Rebuild, reform historic post office | Inquirer Opinion

Rebuild, reform historic post office

/ 04:40 AM May 24, 2023

The Manila Central Post Office building was destroyed along with much of the Philippine capital during World War II. But it was rebuilt soon after that, and the beautiful neoclassical structure went on to play a key role in serving the country’s vital communication needs for decades.

In the same vein, the open square fronting it—first named Plaza Lawton, and then Liwasang Bonifacio—played a similar role in providing a platform for communicating to the nation and the rest of the world Filipinos’ quest for democracy alongside their fight against the many forms of injustice and inequality in society.


On Monday, the country awoke to heartrending images being shared over the internet by news outfits and eyewitnesses on the ground of the raging orange inferno that was consuming the historic building from the inside out.

Firefighters put the initial damage estimate at P300 million, but the final figure will certainly be higher by several multiples when factoring in the damage that fire can cause to concrete, especially by weakening the iron rebar inside them, to the point of rendering the structure unsafe for use without major rework. Also potentially incalculable is the value of the postal parcels and letters in transit destroyed by the ravaging flames. Even the loss of some Philippine national identification cards razed in the massive fire will cost some money and contribute to the prolonged delay in their delivery to the public.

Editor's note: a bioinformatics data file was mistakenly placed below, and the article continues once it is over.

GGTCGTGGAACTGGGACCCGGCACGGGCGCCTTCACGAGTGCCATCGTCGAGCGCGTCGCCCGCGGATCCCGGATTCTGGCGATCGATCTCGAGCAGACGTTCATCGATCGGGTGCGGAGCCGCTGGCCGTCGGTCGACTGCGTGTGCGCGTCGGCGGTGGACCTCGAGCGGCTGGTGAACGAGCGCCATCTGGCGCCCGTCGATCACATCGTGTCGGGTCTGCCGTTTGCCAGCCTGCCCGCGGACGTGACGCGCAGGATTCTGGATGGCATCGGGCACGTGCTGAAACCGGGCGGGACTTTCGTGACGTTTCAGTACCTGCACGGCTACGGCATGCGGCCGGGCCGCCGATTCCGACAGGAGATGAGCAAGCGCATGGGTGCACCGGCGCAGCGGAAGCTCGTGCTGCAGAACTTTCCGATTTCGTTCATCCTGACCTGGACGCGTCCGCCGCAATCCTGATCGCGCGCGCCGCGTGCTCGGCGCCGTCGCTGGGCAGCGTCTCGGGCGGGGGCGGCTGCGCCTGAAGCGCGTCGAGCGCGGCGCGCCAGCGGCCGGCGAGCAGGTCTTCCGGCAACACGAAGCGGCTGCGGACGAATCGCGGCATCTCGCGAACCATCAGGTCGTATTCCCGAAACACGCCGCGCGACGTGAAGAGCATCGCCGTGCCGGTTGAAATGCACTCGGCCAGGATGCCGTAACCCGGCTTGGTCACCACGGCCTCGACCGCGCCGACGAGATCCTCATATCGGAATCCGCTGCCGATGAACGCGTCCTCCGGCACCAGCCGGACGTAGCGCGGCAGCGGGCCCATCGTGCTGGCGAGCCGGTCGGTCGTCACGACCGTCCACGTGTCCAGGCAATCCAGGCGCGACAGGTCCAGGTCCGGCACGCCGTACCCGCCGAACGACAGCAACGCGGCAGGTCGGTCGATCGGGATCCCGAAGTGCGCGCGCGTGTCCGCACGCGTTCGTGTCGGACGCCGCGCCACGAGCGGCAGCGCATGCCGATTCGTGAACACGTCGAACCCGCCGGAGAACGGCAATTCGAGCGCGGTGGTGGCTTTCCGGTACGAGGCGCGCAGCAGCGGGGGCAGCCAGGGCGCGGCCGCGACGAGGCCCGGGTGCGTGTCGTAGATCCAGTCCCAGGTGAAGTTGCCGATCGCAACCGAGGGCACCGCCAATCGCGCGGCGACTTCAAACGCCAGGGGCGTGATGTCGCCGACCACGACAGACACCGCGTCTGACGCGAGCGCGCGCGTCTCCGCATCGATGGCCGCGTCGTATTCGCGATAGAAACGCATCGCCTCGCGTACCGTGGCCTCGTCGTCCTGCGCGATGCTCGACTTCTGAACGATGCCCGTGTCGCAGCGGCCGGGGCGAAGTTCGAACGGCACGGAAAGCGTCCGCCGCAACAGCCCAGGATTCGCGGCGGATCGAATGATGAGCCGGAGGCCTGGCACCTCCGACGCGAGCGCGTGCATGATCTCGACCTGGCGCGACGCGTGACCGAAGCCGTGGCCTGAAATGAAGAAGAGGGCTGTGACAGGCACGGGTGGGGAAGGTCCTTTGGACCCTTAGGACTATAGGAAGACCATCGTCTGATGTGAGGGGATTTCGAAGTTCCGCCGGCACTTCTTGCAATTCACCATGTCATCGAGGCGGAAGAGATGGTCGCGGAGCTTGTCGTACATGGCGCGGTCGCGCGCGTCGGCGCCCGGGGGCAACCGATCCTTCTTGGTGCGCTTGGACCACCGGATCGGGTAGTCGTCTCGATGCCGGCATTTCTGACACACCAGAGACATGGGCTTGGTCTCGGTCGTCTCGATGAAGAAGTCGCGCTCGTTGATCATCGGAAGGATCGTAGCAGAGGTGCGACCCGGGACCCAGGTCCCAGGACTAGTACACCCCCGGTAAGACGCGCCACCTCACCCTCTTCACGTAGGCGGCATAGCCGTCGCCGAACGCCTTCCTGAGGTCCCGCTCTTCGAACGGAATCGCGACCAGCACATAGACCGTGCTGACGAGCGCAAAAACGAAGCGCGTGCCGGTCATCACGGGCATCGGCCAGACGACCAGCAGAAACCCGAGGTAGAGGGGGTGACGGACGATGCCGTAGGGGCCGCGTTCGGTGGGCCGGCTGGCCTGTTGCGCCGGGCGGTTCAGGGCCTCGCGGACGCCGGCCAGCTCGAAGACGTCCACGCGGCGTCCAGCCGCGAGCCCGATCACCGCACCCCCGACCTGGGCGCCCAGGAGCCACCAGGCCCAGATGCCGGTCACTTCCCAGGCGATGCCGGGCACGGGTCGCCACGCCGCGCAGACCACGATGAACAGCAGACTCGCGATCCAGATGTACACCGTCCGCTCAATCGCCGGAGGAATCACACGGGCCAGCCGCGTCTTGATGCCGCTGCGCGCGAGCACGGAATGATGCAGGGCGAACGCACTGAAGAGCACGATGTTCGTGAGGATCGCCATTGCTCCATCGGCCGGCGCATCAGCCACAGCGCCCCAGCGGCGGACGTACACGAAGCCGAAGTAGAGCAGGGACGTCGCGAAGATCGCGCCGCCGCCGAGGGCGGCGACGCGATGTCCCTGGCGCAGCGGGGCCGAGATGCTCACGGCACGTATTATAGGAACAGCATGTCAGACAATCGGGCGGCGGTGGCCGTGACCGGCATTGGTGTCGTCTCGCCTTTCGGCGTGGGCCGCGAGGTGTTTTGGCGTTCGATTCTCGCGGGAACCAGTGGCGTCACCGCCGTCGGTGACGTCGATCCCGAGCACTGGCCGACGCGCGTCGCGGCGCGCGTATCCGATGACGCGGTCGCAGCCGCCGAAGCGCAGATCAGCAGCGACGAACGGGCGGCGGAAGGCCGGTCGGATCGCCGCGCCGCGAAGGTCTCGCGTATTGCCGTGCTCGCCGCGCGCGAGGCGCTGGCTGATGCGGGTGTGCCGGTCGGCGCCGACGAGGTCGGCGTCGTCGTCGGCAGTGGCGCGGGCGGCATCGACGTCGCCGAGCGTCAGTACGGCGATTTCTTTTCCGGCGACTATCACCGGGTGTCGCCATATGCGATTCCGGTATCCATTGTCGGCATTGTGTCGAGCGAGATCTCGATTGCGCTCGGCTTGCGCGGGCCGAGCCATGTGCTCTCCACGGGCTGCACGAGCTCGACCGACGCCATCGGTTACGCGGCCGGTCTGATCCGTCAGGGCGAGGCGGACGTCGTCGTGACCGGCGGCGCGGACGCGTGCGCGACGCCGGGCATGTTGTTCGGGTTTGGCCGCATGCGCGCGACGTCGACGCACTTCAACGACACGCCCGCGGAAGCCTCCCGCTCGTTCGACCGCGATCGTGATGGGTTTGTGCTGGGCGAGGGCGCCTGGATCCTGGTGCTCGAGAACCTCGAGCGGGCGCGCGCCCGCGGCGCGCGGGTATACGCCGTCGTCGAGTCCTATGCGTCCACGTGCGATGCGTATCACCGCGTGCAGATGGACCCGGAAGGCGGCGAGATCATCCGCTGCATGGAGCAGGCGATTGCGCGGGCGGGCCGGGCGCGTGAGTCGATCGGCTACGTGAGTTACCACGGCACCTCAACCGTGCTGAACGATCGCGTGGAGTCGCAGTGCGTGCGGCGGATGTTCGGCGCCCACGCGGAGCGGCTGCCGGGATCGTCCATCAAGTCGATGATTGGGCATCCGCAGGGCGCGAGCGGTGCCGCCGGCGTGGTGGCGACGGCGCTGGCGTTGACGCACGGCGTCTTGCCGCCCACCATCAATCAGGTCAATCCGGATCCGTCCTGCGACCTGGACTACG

Perhaps it is fitting that one of the earliest voices in government to speak of restoring the structure designed by Juan Arellano, Tomas Mapua, and Ralph Doane are those of Senate President Juan Miguel Zubiri and the Senate finance committee chair Sen. Juan Edgardo Angara, the latter announcing Monday morning that lawmakers will work with the Department of Budget and Management to find the funds to rebuild the national treasure.